Early visual acuity results following dexamethasone treatment may mirror long-term outcomes in patients with macular edema secondary to branch retinal vein occlusion (BRVO) and central retinal vein occlusion (CRVO), according to a recent study.

The retrospective, multinational study covered a 24-month duration and included 155 eyes with macular edema secondary to CRVO (90 eyes) and BRVO (65 eyes) treated with a dexamethasone implant (DEX implant). Mean best-correct visual acuity (BCVA) for all eyes at baseline was 0.52logMAR and mean central subfield thickness (CST) was 576μm.

At 24 months, researchers reported mean BCVA did not change significantly in CRVO participants (−2.1 ±24.5 letters) or in the BRVO group (1.3±27.0). The study also found that in worse baseline BCVA, a gain of five or more letters at two months was associated with a better final BCVA gain.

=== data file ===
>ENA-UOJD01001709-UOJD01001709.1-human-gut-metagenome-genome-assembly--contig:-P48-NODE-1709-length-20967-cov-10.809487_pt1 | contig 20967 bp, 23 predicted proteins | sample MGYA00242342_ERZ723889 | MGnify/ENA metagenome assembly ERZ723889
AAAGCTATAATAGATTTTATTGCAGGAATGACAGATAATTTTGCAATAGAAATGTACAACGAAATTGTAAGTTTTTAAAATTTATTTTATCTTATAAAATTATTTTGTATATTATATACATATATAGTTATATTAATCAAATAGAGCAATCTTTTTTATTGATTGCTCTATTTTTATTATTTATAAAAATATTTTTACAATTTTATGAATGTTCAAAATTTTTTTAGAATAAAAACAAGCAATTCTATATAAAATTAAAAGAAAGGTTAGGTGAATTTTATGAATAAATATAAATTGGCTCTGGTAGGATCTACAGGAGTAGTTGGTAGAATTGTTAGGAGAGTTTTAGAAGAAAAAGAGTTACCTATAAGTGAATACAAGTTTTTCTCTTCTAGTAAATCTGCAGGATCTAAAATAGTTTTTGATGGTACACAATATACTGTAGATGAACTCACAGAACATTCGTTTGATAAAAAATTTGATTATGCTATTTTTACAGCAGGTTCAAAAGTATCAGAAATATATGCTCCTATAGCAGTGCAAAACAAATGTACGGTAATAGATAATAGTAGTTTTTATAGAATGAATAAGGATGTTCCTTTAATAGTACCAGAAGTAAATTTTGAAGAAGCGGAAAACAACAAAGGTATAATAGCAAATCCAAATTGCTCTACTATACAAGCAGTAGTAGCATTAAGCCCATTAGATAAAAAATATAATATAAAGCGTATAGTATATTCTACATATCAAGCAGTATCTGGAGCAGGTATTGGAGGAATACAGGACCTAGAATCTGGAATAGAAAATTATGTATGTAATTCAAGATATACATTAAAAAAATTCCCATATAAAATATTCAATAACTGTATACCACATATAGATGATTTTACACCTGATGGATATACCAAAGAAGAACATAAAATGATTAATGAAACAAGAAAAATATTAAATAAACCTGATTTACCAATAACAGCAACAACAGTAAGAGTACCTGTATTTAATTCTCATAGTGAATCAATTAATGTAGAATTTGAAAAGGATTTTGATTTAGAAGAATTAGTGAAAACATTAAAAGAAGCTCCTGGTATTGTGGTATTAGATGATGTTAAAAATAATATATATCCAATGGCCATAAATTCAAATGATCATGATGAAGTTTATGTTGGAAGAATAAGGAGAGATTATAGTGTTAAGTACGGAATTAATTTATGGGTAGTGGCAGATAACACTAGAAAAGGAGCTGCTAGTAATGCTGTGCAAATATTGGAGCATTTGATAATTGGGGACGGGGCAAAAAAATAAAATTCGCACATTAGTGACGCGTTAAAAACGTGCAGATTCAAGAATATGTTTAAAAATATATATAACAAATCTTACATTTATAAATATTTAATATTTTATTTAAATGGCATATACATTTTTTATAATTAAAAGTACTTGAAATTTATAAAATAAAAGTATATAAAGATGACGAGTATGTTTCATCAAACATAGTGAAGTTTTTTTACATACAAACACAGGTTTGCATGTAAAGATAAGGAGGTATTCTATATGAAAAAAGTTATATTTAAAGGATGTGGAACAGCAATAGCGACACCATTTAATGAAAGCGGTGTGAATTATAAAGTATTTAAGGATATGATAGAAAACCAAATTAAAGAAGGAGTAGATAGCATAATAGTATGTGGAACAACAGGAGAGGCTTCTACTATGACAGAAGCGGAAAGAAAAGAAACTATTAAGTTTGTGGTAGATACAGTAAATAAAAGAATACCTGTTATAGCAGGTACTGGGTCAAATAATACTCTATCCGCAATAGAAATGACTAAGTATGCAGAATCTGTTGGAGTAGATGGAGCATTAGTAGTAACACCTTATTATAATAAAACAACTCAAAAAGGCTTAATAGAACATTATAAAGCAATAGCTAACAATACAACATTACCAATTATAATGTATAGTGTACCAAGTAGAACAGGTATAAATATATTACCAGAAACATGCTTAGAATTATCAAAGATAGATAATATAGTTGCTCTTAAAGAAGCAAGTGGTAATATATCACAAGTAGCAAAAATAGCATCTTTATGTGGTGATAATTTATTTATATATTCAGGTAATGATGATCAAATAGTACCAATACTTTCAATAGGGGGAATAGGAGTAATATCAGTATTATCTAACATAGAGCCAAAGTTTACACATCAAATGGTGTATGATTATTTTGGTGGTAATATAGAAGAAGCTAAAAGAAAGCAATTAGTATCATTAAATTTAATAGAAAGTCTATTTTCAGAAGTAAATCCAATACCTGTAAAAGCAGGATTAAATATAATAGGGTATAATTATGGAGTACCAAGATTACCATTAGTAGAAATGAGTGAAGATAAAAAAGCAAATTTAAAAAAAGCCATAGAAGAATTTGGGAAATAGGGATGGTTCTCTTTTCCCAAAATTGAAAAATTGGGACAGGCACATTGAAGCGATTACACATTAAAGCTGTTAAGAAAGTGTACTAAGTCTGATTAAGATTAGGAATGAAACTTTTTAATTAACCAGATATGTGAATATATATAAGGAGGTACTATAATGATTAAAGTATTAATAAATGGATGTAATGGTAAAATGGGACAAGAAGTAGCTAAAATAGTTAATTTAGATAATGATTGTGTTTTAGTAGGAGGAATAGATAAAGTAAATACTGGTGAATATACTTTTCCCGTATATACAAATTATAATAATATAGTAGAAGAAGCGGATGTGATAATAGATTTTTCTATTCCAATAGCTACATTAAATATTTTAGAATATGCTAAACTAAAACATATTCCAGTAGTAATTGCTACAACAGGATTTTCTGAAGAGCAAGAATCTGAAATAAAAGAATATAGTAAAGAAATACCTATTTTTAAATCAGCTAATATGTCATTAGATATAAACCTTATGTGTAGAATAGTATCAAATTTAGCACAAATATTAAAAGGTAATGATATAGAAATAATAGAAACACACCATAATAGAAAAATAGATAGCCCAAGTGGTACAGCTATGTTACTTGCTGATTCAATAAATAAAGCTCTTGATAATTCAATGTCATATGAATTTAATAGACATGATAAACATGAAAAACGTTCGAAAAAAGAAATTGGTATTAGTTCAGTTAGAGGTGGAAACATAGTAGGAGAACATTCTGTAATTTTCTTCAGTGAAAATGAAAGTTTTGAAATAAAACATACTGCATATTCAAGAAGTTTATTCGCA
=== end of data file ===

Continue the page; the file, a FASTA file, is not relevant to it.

“We found that among the eyes with macular edema secondary to venous occlusions, early treatment response at two months after the first DEX implant could be a possible predictor for long-term outcome,” says study co-author Jay Chhablani, MD. “Treatment-naïve patients and those with a baseline CST ≤400µm were less likely to require additional intravitreal therapy after the first DEX implant.”

Busch C, Rehak M, Sarvariya C, et al. Long-term visual outcome and its predictors in macular edema secondary to retinal vein occlusion treated with dexamethasone implant. Br J Ophthalmol. June 11, 2018. [Epub ahead of print].